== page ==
We look back at these old tactics and realize that they were mostly at the expense of the user and most certainly an effort to “game the system” so to speak. These tactics used to work and so we continued to use them. Today, we want to know more about what the searchers are interested in so that we can solve their search query. What’s the point of writing content if we’re not considering what people are wanting from their search result? We’ve all encountered a website where we’re confused shortly after we arrive because the page doesn’t come close to understanding what we were looking for. Google is getting rid of those types of websites.

On the point of knowing what people are searching for is understanding the intent of that search so that we can match up the appropriate keywords. Multiple keywords can be related to one topic and so we don’t need to worry about synonyms and plurals being separate pieces of content because it is all related to one another. One piece of content can now target multiple keywords because we understand the intent behind the search rather than just wanting to create keyword rich content.

Not long ago we wanted to make sure that every spot that made sense to have a keyword, and even some that didn’t. Now we know that there are only a few places where keywords are extremely important to rankings and other locations that are more helpful for the overall user experience, which helps SEO through good click-through rates. The page title and content in the body of a website are certainly still important places for keywords and that’s not likely to change.

Headings, meta descriptions, URLs, and event alt attributes on images are useful from a user standpoint. Headings help identify important parts of any piece of content and so having keywords in them makes sense if the chunk of content after discusses the keywords appropriately. Meta descriptions help users see that the page is about what they’re interested in and helps drive clicks. The URL is like the meta description as they searcher can identify what they’re looking for through the URL’s name. Image tags help to identify images in Google image searches, which is extremely helpful.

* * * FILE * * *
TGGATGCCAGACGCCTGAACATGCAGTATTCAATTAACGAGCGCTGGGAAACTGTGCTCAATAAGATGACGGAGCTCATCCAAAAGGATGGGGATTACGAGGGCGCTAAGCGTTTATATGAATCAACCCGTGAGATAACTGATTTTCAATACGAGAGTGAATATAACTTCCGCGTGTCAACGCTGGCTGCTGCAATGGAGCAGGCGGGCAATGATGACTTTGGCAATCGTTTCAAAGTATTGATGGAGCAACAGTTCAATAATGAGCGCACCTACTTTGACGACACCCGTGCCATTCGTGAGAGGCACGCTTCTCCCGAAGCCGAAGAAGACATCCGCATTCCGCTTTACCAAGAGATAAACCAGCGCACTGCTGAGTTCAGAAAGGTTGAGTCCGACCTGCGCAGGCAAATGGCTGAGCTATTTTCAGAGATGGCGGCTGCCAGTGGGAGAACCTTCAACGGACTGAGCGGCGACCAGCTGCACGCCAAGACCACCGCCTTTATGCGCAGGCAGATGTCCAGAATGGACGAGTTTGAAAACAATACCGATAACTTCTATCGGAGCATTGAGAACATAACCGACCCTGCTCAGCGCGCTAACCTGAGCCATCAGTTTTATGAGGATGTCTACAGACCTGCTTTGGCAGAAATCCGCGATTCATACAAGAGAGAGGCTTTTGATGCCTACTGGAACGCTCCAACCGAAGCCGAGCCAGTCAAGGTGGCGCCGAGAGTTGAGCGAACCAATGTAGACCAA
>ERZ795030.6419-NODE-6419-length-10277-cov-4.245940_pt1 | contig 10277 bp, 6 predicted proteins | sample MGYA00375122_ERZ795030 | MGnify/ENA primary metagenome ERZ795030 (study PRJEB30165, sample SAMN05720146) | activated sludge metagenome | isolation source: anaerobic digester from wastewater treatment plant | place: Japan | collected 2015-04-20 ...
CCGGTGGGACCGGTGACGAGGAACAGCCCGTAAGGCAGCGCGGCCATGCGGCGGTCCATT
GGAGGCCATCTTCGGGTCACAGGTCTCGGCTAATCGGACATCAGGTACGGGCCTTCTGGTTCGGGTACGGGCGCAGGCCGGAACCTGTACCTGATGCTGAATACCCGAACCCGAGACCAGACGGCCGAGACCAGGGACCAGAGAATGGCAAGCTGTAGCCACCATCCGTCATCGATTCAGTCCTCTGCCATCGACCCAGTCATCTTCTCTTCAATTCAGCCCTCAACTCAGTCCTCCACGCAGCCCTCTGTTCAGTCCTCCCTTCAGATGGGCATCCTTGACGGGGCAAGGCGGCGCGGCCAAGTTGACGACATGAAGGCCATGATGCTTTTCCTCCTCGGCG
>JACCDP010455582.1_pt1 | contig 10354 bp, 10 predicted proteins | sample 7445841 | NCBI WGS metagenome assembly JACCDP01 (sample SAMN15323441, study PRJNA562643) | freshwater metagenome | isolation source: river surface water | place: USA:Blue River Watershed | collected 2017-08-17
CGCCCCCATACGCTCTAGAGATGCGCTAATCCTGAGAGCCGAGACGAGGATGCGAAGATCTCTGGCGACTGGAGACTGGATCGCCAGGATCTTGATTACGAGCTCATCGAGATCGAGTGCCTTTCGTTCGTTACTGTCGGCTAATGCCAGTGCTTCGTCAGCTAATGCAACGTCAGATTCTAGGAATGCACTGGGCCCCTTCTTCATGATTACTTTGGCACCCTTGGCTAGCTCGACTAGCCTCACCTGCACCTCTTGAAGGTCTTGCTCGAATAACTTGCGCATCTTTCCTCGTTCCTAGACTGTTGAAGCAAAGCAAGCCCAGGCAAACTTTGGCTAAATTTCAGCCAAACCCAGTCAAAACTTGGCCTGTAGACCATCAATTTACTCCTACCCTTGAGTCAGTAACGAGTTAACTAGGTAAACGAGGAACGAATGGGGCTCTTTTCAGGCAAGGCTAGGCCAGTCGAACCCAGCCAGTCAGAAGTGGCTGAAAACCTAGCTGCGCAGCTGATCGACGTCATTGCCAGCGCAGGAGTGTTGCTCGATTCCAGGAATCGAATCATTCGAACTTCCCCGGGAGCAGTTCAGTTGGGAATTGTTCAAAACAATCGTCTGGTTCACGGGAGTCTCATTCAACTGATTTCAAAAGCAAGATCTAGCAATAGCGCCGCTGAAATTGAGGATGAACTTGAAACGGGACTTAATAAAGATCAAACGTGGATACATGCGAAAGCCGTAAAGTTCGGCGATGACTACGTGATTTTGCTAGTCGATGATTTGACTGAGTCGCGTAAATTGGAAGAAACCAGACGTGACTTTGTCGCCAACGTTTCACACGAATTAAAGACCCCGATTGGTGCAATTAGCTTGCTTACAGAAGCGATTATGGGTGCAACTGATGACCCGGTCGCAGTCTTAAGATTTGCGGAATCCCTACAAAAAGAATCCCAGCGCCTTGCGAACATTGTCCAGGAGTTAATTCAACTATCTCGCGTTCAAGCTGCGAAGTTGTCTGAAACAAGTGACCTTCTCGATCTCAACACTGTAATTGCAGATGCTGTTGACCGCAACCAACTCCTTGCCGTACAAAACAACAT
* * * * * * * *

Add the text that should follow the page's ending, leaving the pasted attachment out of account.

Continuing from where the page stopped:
We don’t want to forget that there are necessary keywords that are associated with other keywords. There are just some words that are referred to as “commonly associated” keywords and they help searchers associate your other keywords with what they are looking for. This is helpful to Google for identifying that your website or webpage is indeed about that thing. Talking about the Eiffel Tower and not mentioning Paris, for example, would be missing a commonly associated keyword. Another example is to talk about the suburbs of Orlando and not actually mentioning the names of the suburbs.

Finally, we want to look at the overall user experience on the page with the content that we’ve written. We want to make sure that we have some quality images, tagged for Google search results, that reflect the purpose of the content. We want to make sure that the appropriate calls to action are in the right locations and that they are seamlessly integrated so that the visitor isn’t put off.

There are always going to be changed to how we create content for SEO and if we’ve learned anything over these many years, it is that search engines have moved more and more toward making sure their users like what they find. The best way to accomplish this is to view the website from a visitor’s standpoint and optimize accordingly. Eventually, the algorithms will view websites just like people and while we are closer now than ever before, there are still some subtle things we have to do to help the search engines know what the websites are about.